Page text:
Features Australia

The tyranny of medical experts

The PM needs to listen to other voices. And quickly

18 April 2020

9:00 AM

18 April 2020

9:00 AM

Our prime minister continues to outsource key decisions about how to address the Sars-CoV-2 pandemic to his trusted inner sanctum of medical experts. To defy his Chief Medical Officer Brendan Murphy and the Australian Health Protection Principal Committee would be both career and electoral suicide.

Morrison is in a tight spot. He cannot appear to be less cautious than his premiers or other world leaders. But as Geoffrey Luck highlighted in Quadrant, initial modelling sought by the Commonwealth Department of Health from the Peter Doherty Institute in Melbourne grossly overestimated the impact of coronavirus on the health system, presumably because it based its calculations on worst-case scenarios from Wuhan province. Their modelling assumed that 89 per cent of the population would become infected and of these 38 per cent would require medical care, meaning that we would require 35,000 ICU beds. At time of writing, only 239 have been hospitalised nationally, of whom 81 are in ICU. In a cheeky post hoc ergo propter hoc credit grab, the government was quick to draw a straight line between its restrictions and these unexpectedly good outcomes.

For how long does the PM imprison an entire population? Does he wait until complete disappearance of the virus? The Grattan Institute naively believes that the New Zealand approach of complete lockdown should be adopted until we have zero cases. Sydney’s population alone exceeds that of New Zealand by about 200,000. All else being equal, the virus is more likely to gain traction here. Morrison’s Kiwi counterpart intends to quarantine her country until a vaccine is available; something which may not happen in the foreseeable future, if at all.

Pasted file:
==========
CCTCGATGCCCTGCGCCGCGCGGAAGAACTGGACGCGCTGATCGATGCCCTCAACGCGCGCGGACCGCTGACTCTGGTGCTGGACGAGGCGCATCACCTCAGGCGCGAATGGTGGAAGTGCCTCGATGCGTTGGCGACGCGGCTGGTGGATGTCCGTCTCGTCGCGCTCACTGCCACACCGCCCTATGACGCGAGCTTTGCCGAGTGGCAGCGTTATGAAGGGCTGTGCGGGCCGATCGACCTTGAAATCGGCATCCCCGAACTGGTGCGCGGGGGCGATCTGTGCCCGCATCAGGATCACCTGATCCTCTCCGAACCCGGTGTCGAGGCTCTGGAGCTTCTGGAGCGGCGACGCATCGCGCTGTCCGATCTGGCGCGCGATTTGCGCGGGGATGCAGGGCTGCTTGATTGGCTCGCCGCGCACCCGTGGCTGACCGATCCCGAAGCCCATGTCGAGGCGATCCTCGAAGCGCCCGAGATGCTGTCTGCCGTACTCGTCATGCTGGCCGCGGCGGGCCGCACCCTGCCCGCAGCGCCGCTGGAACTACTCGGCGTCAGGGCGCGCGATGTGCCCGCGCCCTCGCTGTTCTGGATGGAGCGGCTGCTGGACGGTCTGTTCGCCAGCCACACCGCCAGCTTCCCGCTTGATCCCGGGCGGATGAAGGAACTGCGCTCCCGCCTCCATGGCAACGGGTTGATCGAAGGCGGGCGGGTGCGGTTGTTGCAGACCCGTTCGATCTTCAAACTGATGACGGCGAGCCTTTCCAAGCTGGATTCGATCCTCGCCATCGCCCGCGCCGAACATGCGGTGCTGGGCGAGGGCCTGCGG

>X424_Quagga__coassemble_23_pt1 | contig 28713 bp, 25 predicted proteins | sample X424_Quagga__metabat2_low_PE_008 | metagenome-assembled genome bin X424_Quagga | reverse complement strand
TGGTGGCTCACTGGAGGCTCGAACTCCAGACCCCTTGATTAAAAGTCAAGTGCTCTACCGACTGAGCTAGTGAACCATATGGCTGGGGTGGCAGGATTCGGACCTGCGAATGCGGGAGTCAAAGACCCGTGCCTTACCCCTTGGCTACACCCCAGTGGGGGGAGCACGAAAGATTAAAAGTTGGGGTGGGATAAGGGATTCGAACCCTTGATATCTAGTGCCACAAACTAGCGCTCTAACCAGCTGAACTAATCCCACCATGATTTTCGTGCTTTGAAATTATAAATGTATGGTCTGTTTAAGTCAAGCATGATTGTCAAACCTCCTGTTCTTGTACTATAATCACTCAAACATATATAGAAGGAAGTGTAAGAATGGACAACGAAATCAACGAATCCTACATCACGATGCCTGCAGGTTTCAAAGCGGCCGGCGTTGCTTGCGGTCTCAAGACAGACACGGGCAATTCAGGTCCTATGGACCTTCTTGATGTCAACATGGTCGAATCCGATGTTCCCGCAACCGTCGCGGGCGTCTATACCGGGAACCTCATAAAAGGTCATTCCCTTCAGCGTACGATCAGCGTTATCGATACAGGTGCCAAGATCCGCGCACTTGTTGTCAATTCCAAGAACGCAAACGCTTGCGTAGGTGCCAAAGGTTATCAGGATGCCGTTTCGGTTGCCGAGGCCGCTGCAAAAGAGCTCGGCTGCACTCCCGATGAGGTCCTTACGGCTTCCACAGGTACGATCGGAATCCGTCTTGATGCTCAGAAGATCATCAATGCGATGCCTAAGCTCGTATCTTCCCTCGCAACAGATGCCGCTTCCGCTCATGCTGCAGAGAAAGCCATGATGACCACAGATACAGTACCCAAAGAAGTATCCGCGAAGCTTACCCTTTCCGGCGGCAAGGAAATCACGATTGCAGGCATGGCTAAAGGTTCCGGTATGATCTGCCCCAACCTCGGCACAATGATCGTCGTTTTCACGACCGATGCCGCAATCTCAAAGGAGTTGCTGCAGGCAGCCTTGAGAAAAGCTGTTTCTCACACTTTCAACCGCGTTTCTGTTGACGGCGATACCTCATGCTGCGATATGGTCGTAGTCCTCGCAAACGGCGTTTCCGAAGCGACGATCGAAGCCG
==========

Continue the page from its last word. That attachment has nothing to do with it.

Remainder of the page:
Economics editor for the ABC, Emma Alberici, infamously tweeted early in this pandemic that we should ‘stop talking about the economy’ (ironically disobeying her own injunction). Worryingly, key experts from our health bureaucracies also believe that talk of lifting restrictions is strictly off-limits. Many see the health of economies and the health of the population as competing concerns rather than indivisible partners. They are not only blind to the inevitable economic catastrophe that awaits us, but also to the cumulative social, medical and psychiatric costs of lockdown. Let’s not forget that male suicide rates peaked in Australia after the Great Depression at 28.1 per 100,000. They currently stand at 18.7 per 100,000. What is going to happen to these rates over the next few years? What will happen to the prevalence of crime, alcoholism and domestic violence if we stay the current course? It’s all well and good for government to earmark funds for these problems after the fact; but surely relaxing restrictions promptly is the simplest way to avoid these unintended consequences of current policy? Each additional day of indefinite shutdown exacerbates the insidious stresses caused by the sudden and indefinite suppression of healthy human interaction. Why is the government not modelling the public health outcomes of prolonged states of (confected) dread? Who of us has had a sound night’s sleep since this saga began? What are the long-term costs of school closures on the healthy psychological development of children, or on family cohesion?